We have been rated Best Fried Chicken in Los Angeles by Jonathon Gold - LA Weekly. We only serve all natural / organic chicken raised without hormones or antibiotics. We have over 1050+ locations in Korea and Shanghi China, with 7 locations in the U.S. 4 location in Southern California and 3 in New York region.
Sweeping contours shelter So Hyang's upscale Korean fare, prepared with an eye towards healthfulness and authenticity. Known collectively as banchan, a set of small plates laden with kimchi, potato salad, and marinated vegetables accompany the entrees like so many ducklings following a man in a duck costume. Forming one of the signature dishes of the Korean peninsula, the seafood and scallions of haemul pajeon are griddled together in a savory pancake. Asian pear adds sweetness to the broth of mul-naengmyeon and the marinade of grilled short ribs, eschewing the need for added sweeteners and pairing well with vinegar or spicy mustard sauce. Vegetarians may request alternative items to munch between sips of sweet, vodka-like soju or soda-like soda. Asian American pop group Far East Movement found So Hyang's sleek atmosphere sufficiently party-friendly to be featured in their video for "Like a G6".
Bann infuses traditional East Asian cuisine with modern culinary adaptations to create an expansive menu that captures the distinct flavors of Korea's diverse tastescape. Masters of Korean comestibles use natural ingredients to prepare dishes in an open kitchen where diners can behold their flame-wielding skills as open nostrils catch the wafting aromas of exotic spices. Additionally, all tables are fitted with smokeless grills so guests can watch their succulent servings sizzle tableside. Doo boo kae nip ($8), an appetizer of bell peppers, soft tofu, and scallions swathed in fresh frocks of sesame leaves is a great launching pad for chew-infused conversations. After premeal noshing, order a juicy kal bi, a boneless beef short rib ($28), or a yang nyum dak, a tender chicken breast stuffed with five organic grains and glazed with honey and chili ($18). Hungry herbivores can enjoy the bi bim bap ($12), a heaping helping of steamed rice decorated with seasoned and marinated veggies to stop tongues from diving taste-buds first into hot woks.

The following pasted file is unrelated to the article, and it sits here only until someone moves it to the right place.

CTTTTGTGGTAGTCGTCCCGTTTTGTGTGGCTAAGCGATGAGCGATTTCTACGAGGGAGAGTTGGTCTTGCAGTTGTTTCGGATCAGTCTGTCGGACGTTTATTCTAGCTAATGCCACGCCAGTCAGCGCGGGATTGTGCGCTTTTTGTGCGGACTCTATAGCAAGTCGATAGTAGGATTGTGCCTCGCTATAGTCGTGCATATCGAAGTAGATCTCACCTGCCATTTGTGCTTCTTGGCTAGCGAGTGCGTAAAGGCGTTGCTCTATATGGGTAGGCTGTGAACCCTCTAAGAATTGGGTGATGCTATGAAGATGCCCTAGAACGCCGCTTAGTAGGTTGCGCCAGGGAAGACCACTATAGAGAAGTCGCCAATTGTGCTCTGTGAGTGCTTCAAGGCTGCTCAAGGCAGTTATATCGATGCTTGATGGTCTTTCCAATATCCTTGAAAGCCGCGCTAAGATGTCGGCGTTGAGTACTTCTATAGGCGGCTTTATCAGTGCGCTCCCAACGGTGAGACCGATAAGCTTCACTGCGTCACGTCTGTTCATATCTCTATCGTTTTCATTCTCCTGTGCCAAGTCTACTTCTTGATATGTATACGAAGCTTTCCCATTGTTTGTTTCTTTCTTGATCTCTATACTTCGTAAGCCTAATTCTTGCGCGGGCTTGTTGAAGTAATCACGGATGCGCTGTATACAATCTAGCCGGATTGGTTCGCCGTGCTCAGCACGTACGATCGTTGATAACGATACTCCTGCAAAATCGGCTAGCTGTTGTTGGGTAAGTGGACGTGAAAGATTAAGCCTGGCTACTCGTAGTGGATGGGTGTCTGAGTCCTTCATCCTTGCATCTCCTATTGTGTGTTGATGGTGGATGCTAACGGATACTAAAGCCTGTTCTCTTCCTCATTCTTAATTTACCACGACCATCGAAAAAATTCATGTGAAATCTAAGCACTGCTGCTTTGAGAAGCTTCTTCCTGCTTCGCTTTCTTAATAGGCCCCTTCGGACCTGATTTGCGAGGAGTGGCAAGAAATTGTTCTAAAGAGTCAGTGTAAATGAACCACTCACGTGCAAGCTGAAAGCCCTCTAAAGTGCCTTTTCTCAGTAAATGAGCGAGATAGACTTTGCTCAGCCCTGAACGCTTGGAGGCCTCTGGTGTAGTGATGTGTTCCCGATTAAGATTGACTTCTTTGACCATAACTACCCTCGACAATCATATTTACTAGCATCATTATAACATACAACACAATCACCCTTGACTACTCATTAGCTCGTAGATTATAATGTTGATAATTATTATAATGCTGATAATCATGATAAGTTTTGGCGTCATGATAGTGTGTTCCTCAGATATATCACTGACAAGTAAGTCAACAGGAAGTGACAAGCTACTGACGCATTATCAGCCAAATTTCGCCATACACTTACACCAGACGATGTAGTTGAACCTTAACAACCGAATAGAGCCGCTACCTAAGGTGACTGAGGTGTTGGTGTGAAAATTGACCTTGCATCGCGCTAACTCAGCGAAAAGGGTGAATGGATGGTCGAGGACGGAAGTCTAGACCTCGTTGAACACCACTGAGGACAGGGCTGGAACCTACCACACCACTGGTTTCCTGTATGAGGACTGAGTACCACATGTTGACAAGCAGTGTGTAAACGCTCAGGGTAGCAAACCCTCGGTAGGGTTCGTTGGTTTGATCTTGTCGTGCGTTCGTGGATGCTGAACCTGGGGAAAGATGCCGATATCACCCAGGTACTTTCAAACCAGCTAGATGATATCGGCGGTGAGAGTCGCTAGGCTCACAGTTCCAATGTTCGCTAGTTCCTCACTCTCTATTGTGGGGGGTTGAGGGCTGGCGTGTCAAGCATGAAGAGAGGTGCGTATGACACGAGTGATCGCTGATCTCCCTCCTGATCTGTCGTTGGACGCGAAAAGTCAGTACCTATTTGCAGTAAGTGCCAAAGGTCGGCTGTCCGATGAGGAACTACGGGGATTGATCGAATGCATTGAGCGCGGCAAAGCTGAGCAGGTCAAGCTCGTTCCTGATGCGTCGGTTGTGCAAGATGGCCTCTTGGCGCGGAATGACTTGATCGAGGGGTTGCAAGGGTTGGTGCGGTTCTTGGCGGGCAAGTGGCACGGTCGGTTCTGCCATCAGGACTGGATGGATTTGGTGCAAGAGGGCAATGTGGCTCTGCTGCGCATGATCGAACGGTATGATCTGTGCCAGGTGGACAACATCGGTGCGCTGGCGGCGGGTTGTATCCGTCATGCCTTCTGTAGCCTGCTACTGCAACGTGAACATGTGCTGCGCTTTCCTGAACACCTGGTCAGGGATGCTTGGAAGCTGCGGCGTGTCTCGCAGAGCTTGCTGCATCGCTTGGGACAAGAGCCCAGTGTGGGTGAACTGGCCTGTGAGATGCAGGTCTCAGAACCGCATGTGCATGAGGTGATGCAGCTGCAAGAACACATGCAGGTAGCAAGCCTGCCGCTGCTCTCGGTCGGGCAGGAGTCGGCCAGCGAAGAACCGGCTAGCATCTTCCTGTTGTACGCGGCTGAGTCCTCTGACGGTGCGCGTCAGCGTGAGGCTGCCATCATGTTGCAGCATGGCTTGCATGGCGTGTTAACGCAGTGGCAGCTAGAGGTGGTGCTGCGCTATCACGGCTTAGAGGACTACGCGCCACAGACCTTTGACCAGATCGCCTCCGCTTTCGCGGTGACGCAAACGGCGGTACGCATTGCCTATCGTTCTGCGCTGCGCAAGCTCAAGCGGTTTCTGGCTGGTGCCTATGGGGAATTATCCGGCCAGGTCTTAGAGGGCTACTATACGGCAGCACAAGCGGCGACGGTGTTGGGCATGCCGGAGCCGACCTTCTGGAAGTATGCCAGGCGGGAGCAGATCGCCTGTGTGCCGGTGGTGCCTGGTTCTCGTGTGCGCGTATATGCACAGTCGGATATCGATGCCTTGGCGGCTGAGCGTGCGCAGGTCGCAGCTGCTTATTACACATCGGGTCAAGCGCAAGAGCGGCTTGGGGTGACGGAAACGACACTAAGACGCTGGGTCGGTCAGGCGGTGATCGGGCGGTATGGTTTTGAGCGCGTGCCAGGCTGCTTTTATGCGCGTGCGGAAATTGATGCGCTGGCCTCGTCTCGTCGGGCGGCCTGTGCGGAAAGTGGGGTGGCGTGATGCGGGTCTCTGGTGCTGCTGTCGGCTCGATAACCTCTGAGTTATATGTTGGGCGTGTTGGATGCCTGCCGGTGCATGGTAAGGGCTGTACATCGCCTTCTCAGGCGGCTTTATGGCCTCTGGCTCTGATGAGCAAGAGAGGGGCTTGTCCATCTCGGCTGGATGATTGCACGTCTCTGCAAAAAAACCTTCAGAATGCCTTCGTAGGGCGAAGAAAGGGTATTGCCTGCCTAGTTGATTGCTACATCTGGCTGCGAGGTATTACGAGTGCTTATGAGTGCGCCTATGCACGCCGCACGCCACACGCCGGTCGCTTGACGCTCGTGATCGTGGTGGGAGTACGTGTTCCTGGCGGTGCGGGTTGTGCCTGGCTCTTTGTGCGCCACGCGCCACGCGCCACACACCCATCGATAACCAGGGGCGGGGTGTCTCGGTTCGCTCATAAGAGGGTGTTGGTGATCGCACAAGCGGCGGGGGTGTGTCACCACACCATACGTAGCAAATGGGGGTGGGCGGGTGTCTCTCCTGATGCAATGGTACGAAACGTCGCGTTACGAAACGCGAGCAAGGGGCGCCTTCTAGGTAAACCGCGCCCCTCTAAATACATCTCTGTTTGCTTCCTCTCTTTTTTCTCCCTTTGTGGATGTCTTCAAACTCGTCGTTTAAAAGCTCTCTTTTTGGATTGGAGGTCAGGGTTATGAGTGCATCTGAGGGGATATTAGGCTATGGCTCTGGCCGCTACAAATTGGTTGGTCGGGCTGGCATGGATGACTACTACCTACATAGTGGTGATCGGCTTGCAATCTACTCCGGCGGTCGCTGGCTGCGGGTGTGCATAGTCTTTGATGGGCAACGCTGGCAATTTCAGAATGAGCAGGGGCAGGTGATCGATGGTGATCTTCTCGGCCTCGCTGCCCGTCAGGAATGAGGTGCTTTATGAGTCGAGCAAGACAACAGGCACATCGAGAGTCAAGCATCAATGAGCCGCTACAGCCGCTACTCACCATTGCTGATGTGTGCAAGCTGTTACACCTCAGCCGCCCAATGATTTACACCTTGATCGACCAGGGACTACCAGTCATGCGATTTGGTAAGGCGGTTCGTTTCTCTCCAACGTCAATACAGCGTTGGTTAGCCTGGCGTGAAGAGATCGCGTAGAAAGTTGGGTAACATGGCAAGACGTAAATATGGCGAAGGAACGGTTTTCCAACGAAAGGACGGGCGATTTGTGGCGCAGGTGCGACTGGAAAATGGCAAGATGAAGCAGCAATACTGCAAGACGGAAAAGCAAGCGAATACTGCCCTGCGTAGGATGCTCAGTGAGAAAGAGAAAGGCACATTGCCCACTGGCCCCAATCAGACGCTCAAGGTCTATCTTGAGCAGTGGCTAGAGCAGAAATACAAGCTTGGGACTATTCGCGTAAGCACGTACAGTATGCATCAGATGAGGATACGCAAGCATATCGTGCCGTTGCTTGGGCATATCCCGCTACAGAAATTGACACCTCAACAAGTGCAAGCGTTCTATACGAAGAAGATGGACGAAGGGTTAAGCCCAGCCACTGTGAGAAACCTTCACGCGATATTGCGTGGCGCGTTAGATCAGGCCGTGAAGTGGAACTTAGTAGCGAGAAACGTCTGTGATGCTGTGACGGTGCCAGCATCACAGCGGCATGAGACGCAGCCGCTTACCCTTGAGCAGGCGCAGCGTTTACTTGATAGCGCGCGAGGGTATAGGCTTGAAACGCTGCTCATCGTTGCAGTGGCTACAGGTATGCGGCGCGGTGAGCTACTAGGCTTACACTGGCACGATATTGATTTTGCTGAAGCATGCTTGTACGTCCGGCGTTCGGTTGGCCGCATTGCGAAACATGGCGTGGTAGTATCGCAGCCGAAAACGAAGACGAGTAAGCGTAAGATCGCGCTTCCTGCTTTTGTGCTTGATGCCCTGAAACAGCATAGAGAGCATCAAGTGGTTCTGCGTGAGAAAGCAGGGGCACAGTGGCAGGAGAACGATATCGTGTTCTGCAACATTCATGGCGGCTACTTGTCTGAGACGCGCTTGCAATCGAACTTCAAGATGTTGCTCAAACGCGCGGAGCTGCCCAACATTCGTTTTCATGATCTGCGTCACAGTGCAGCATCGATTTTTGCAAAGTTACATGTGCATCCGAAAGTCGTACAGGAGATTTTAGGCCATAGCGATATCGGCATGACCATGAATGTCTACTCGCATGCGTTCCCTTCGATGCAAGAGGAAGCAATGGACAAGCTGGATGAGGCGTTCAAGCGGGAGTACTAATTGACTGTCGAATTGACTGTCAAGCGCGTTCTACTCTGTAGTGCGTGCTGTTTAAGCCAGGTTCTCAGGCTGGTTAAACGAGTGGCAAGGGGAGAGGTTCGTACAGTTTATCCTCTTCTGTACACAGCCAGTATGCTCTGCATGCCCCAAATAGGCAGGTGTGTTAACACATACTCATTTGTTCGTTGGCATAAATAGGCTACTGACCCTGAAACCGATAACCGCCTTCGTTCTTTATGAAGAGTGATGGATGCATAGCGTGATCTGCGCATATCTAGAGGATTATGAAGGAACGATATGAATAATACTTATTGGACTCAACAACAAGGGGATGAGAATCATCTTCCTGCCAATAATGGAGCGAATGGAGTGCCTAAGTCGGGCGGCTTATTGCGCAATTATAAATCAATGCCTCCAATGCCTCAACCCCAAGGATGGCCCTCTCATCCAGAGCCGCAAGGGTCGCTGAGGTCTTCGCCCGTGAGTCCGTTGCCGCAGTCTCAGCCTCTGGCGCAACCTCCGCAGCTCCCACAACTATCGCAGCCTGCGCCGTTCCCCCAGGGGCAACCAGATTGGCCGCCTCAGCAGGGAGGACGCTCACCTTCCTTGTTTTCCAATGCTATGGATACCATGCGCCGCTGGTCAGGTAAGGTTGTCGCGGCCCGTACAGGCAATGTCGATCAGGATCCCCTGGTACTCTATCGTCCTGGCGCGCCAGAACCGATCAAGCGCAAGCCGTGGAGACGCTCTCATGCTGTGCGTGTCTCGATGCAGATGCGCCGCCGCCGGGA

We have a large selection of dishes from Korean, Chinese, Japanese, American and other cuisines. The buffet provides an international dining opportunity, allowing customers to experience new dishes, new cuisines and favorite dishes at reasonable prices.
In true Korean barbecue form, the grills at Park’s BBQ aren’t in the kitchen—they’re set into the tables where customers sit. This way, they can watch as strips of kobe-style beef, pork belly, and short ribs cook to just the right temperature. Park’s BBQ orders their cuts of USDA prime beef in small daily deliveries, which means that each morsel is impeccably fresh; a fair trade-off for the risk that some selections from the barbecue menu occasionally sell out. If they do, a selection of main and side dishes prepared by the staff do just fine. LA Weekly reporter Jonathan Gold especially enjoyed the “wondrous” small-plate appetizers of egg pancakes, small fish, and kimchi, along with the cold buckwheat noodles in soup known as naengymyon. Everything is served in the restaurant’s ultramodern dining room, where black tables sit beneath powerful, stainless steel fans that whisk away any smoke emitted by the tabletop grills and any bad jokes emitted by dining partners.